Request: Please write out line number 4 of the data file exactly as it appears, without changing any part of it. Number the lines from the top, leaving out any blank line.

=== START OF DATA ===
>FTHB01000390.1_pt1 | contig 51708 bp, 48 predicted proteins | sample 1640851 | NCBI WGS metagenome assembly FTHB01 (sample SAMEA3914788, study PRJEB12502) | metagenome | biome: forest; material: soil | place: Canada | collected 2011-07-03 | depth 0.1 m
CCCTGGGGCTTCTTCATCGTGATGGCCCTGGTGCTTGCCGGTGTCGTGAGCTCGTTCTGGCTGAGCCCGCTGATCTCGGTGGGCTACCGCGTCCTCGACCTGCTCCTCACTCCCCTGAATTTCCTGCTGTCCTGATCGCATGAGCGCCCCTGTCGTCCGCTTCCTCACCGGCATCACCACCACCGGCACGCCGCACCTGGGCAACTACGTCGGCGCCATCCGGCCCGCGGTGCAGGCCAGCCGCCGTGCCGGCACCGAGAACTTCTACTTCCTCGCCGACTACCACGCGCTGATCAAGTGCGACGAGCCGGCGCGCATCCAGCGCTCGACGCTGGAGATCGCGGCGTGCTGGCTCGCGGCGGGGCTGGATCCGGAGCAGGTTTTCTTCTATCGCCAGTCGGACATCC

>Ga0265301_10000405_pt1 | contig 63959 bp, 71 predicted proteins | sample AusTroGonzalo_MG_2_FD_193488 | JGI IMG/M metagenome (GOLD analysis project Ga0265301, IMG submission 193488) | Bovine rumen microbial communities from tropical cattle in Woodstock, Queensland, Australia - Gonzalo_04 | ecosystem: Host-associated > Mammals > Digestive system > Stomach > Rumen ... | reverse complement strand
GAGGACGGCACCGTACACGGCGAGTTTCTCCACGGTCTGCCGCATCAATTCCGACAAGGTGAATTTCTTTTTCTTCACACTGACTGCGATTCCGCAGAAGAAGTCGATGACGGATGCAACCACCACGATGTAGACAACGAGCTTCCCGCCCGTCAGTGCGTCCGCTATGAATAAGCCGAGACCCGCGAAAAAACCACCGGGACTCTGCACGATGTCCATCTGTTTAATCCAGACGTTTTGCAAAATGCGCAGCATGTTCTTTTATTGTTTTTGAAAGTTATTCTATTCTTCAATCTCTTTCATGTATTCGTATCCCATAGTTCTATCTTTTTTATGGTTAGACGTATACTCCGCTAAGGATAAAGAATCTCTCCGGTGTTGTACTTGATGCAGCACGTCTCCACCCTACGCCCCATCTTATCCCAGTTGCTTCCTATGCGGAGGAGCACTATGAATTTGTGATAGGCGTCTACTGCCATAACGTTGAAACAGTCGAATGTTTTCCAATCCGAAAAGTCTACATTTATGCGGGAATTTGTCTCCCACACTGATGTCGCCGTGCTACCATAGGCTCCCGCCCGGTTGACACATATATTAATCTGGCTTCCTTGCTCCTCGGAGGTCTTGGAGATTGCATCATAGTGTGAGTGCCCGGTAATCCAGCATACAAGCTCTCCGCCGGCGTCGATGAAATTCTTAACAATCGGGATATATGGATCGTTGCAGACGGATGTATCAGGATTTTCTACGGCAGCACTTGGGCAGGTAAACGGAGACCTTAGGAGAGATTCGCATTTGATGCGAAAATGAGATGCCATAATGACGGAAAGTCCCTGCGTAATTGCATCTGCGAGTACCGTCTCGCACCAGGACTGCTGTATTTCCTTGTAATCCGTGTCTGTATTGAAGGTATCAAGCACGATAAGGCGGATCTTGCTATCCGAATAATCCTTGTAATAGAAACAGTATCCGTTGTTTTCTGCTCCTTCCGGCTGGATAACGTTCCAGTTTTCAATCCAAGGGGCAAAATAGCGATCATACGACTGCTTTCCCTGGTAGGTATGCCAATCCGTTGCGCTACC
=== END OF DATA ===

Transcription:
GAGGACGGCACCGTACACGGCGAGTTTCTCCACGGTCTGCCGCATCAATTCCGACAAGGTGAATTTCTTTTTCTTCACACTGACTGCGATTCCGCAGAAGAAGTCGATGACGGATGCAACCACCACGATGTAGACAACGAGCTTCCCGCCCGTCAGTGCGTCCGCTATGAATAAGCCGAGACCCGCGAAAAAACCACCGGGACTCTGCACGATGTCCATCTGTTTAATCCAGACGTTTTGCAAAATGCGCAGCATGTTCTTTTATTGTTTTTGAAAGTTATTCTATTCTTCAATCTCTTTCATGTATTCGTATCCCATAGTTCTATCTTTTTTATGGTTAGACGTATACTCCGCTAAGGATAAAGAATCTCTCCGGTGTTGTACTTGATGCAGCACGTCTCCACCCTACGCCCCATCTTATCCCAGTTGCTTCCTATGCGGAGGAGCACTATGAATTTGTGATAGGCGTCTACTGCCATAACGTTGAAACAGTCGAATGTTTTCCAATCCGAAAAGTCTACATTTATGCGGGAATTTGTCTCCCACACTGATGTCGCCGTGCTACCATAGGCTCCCGCCCGGTTGACACATATATTAATCTGGCTTCCTTGCTCCTCGGAGGTCTTGGAGATTGCATCATAGTGTGAGTGCCCGGTAATCCAGCATACAAGCTCTCCGCCGGCGTCGATGAAATTCTTAACAATCGGGATATATGGATCGTTGCAGACGGATGTATCAGGATTTTCTACGGCAGCACTTGGGCAGGTAAACGGAGACCTTAGGAGAGATTCGCATTTGATGCGAAAATGAGATGCCATAATGACGGAAAGTCCCTGCGTAATTGCATCTGCGAGTACCGTCTCGCACCAGGACTGCTGTATTTCCTTGTAATCCGTGTCTGTATTGAAGGTATCAAGCACGATAAGGCGGATCTTGCTATCCGAATAATCCTTGTAATAGAAACAGTATCCGTTGTTTTCTGCTCCTTCCGGCTGGATAACGTTCCAGTTTTCAATCCAAGGGGCAAAATAGCGATCATACGACTGCTTTCCCTGGTAGGTATGCCAATCCGTTGCGCTACC